Maybe because of the FX series Feud, Carr decided to only bring up snippets of the Davis/Crawford battle. I was surprised that Carr did not write for Morgana Shaw a scene to recreate on stage the infamous Oscar night. Davis was nominated for Baby Jane while Crawford did not get a nod. But the shoulder pad, shop girl had the final laugh. She went to all the other nominated actresses and told them she would gladly accept the award if they were not able to attend. It is well documented that Davis wanted this Oscar so badly. Sadly, this would not be her night; Anne Bancroft won for The Miracle Worker. Crawford whispered to Davis (they were both in the wings) “Excuse me”, brushed aside Davis and went on stage bathed in the spotlight and applause to accept for Bancroft the Oscar. This crushed Davis. I think that would have been such a powerful and emotional scene for Ms. Shaw to bring to life on stage.

Finally, I was perplexed that Carr did not go much more into detail regarding Davis and her film Jezebel. Carr did put in her script that Davis was up for the role of Scarlett in Gone With The Wind. In fact Davis was one of the top three finalists for the role, but as we all know, she did not get the role. This angered her so much that the studio gave Davis her own Southern drama titled Jezebel to calm her rage. The film was released in 1938, a year before Gone With The Wind and it earned Davis the Oscar for Best Actress.

Carr’s play was still quite enjoyable and immensely entertaining to watch. I know I am nit-picking here, but that is just the obsessed Davis fan within me.

Morgana Shaw is one of the best and finest actresses within the DFW theater community. So few can achieve what Shaw can do on the stage. She has that very rare talent that she can do both plays and musicals, and can do comedy and drama, all with matchless and stunning artistic success. Shaw is that one of a kind actress that has incredible and diverse range within her talents. Having said that, there is no other actress I could see portraying Davis other than Morgana Shaw. She does NOT do an impersonation of Davis. She does not overplay or exaggerate Davis’s voice, facial expressions, or mannerisms. Instead Shaw dissects deep into the woman that is Davis. She brings out the true essence of this complicated screen legend. Shaw transforms from the elderly Davis who suffered a stroke that paralyzed part of her face into the youthful, demanding and radiant star. She does this transformation in front of the audience with staggering success. What is surreal is how Shaw made her face metamorphose into Davis’s features, including those famous eyes. Shaw is so riveting that you actually forget that you are seeing an actress portraying Bette Davis, but instead you truly believe that you are seeing the real Davis in front of you. That is a testament to Shaw’s magnificent talents.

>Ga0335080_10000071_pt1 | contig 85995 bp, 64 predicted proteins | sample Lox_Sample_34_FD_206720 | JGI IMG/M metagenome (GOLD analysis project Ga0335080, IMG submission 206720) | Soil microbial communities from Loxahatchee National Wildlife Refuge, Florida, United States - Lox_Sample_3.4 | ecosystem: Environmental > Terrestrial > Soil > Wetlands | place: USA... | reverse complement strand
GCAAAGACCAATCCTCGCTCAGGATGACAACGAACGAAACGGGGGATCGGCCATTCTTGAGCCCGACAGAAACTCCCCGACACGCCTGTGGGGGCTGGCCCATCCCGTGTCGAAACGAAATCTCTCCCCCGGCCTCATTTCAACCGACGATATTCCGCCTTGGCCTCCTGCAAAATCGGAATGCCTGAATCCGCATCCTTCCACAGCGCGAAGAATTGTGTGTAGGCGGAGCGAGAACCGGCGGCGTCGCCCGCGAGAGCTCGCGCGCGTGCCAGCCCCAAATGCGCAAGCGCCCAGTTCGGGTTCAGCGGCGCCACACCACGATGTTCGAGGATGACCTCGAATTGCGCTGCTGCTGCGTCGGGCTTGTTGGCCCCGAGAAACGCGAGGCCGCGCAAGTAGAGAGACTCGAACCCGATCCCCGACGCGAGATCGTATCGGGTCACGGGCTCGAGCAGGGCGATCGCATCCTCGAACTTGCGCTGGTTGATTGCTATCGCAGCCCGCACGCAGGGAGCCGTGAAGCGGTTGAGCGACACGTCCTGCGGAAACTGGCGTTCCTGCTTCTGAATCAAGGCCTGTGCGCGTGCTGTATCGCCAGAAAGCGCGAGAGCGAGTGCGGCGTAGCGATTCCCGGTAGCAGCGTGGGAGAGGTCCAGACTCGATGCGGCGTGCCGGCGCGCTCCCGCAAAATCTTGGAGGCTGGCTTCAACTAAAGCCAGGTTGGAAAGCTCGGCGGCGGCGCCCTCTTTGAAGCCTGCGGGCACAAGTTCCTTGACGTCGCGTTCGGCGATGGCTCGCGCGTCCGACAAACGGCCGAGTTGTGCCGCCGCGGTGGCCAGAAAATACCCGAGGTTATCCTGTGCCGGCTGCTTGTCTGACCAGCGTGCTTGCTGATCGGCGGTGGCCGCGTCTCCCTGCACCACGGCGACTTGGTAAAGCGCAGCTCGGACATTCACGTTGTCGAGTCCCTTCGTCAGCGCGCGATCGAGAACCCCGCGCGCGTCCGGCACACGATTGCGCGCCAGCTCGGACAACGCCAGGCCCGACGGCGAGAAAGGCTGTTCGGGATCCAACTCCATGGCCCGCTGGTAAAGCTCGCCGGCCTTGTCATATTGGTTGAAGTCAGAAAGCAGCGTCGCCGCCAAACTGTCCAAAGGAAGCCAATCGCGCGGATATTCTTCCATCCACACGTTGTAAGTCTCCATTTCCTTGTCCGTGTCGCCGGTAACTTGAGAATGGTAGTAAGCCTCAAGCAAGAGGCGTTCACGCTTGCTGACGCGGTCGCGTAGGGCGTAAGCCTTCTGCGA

Shaw also nailed the tone and emotion of Davis’s sense of humor, which at times was cruel. There were times when Shaw had to stay in character and wait until the laughter subsided. As for the dramatic moments and scenes Shaw goes deep into the subtext to expose to the audience what Davis must have felt. Shaw displayed to the audience the naked, brutal honesty in those painful moments in Davis’s life, both professionally and personally.

A one person show is extremely difficult to do. You have to carry the entire show yourself, you must possess the dynamic stage presence and acting craft to hold the audience’s attention for an entire show. Now add to that almost impossible feat you also have to portray with complete conviction and honesty one of the greatest actresses in film history. Shaw succeeds in all those challenges with extraordinary and mesmerizing success. Morgana Shaw is indeed all fire and music!

There are two are more performances left. Friday August 25 and Saturday August 26, both at 8:00pm at the Stone Cottage Theatre, Addison 75001. For ticket info:

https://buy.ticketstothecity.com/purchase.php?event_id=5537